Republicans hate that the country is recovering at a slow pace without any help from Congress.  Imagine where we would be with a functional Congress!

Let’s not forget the recent 60 minute documentary that confirmed that members of Congress were permitted to use insider training to bolster their income.  The revelation that 40 members of Congress have become millionaires while serving the people shocked most voters but might help explain the disconnect.  Most likely, the effects of the recession and the unregulated subprime mortgage crisis, served these insiders well.  No wonder the Republicans want less regulation and no tax increases for millionaires. Those initiatives are too close to home.

Republicans are so far removed from constructive governing that they have lost their way.  Instead, they have turned against the very people who elected them.  Congress works in an environment that is totally removed from Main Street.  Fortunately, it is in the best interests of Wall Street and the too large financials to extend the tax cut.  Perhaps Majority Leader Reid’s new proposal, which will be paid for, will get enough support from the other side of the aisle.   Then, we will have to go through the uncomfortable tragedy that is the Republican controlled House of Representatives.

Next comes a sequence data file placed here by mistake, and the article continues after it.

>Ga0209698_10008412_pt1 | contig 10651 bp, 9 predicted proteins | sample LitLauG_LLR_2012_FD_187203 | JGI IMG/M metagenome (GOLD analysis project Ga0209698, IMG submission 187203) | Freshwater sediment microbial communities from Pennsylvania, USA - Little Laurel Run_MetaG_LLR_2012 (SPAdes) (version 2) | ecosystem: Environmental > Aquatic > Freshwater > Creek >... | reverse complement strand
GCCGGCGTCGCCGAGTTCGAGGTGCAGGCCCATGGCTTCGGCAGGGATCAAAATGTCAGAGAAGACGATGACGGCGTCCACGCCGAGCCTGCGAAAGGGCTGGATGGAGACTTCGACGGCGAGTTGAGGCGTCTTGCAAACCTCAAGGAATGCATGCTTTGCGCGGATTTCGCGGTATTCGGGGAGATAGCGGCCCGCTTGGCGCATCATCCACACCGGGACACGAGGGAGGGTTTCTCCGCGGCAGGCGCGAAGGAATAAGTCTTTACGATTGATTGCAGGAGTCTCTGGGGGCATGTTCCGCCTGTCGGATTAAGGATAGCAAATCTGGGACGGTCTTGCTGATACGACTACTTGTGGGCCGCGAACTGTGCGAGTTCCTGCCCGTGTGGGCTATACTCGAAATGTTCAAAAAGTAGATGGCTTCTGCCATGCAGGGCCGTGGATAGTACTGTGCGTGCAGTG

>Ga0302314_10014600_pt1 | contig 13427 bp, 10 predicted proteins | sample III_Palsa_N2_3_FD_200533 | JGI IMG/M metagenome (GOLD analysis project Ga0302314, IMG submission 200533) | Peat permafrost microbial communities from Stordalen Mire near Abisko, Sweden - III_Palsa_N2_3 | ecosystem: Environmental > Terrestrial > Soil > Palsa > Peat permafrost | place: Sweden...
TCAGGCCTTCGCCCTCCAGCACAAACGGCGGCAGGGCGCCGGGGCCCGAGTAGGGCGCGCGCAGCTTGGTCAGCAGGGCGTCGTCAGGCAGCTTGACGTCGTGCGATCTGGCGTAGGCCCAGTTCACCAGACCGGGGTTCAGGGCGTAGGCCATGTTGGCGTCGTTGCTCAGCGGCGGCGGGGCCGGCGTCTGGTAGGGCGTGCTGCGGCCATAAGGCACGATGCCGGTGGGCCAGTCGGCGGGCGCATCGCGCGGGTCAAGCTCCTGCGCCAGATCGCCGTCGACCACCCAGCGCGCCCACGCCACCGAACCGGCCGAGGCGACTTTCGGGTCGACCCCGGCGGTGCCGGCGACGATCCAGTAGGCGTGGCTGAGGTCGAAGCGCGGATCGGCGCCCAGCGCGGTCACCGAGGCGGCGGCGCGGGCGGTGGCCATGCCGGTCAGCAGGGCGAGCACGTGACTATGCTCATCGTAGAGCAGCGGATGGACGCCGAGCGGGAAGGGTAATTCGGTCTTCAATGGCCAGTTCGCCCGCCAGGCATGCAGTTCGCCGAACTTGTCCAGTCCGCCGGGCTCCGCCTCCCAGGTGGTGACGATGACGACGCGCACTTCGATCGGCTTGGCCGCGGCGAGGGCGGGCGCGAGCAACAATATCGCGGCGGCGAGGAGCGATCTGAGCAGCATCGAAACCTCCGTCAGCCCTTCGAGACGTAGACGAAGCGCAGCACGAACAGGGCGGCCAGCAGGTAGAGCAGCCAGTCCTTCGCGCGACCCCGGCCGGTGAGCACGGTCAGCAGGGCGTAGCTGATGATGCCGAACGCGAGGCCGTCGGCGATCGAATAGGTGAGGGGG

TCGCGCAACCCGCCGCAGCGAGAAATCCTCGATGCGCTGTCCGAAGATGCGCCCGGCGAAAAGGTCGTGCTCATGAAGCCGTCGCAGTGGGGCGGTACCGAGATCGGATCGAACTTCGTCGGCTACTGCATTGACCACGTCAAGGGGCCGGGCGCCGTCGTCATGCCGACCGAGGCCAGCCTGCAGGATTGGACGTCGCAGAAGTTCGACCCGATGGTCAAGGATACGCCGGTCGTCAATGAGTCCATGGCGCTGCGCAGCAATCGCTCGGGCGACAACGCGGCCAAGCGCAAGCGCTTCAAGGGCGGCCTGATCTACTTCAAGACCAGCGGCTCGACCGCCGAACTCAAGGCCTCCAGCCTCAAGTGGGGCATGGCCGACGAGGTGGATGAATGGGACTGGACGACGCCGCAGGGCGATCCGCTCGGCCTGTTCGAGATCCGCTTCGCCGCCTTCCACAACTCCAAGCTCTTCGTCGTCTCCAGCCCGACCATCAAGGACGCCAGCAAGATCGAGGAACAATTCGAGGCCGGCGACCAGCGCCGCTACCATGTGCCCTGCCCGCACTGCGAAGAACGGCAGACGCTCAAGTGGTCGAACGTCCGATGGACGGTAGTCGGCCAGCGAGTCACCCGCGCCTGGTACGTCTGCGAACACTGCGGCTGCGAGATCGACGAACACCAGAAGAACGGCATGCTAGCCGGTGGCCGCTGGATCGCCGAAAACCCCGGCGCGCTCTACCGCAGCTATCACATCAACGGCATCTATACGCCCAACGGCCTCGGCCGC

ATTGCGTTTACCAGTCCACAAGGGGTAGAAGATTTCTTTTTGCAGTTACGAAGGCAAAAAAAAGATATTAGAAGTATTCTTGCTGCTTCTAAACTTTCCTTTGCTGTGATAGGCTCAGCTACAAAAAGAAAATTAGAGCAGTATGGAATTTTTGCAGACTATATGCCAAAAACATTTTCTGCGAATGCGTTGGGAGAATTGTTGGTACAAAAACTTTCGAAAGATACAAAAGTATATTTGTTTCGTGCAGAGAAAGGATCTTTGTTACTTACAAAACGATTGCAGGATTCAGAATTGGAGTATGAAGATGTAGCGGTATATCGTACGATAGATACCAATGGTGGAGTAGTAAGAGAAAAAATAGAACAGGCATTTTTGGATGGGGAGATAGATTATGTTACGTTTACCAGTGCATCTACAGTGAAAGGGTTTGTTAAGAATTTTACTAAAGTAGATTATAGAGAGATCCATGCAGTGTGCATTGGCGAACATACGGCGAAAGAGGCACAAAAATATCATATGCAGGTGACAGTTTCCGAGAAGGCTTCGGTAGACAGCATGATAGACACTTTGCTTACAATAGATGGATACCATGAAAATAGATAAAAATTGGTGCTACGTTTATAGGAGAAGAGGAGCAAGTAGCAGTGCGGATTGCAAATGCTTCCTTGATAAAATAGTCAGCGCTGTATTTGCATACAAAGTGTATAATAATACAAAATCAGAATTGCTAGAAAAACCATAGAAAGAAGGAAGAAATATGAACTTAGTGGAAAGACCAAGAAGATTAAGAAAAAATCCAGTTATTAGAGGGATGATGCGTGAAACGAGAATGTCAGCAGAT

This has the makings for another perfect storm.  One in which Boehner knows the right course but can not sell it to his Republican allies.

Bigger fights are in the immediate future.  Not only is the payroll tax cut about to expire but so are long-term unemployment benefits for million of Americans.  The last time around, Congress held the gun to Obama’s head. Republicans were set to deny 7 million unemployed workers their  benefits.  The President was held hostage.  He grudgingly agreed to extend the Bush Tax Cuts that helped the wealthy Republicans reap big rewards with inappropriate tax cuts while the country was engaged in two Republican wars.  This was Republican George Bush’s formula that  jumped started deficit spending.